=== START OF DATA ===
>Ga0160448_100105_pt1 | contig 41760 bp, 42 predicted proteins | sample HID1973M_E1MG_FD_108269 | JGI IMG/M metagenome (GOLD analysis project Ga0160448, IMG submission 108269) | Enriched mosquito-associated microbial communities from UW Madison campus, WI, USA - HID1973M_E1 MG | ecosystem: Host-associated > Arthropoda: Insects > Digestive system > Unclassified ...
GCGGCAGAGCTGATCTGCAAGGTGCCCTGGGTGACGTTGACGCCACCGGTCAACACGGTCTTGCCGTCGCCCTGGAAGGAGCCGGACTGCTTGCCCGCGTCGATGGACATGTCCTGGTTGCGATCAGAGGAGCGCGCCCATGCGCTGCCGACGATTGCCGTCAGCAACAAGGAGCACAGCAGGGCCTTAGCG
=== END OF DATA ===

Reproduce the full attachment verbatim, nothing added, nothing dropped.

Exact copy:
>Ga0160448_100105_pt1 | contig 41760 bp, 42 predicted proteins | sample HID1973M_E1MG_FD_108269 | JGI IMG/M metagenome (GOLD analysis project Ga0160448, IMG submission 108269) | Enriched mosquito-associated microbial communities from UW Madison campus, WI, USA - HID1973M_E1 MG | ecosystem: Host-associated > Arthropoda: Insects > Digestive system > Unclassified ...
GCGGCAGAGCTGATCTGCAAGGTGCCCTGGGTGACGTTGACGCCACCGGTCAACACGGTCTTGCCGTCGCCCTGGAAGGAGCCGGACTGCTTGCCCGCGTCGATGGACATGTCCTGGTTGCGATCAGAGGAGCGCGCCCATGCGCTGCCGACGATTGCCGTCAGCAACAAGGAGCACAGCAGGGCCTTAGCG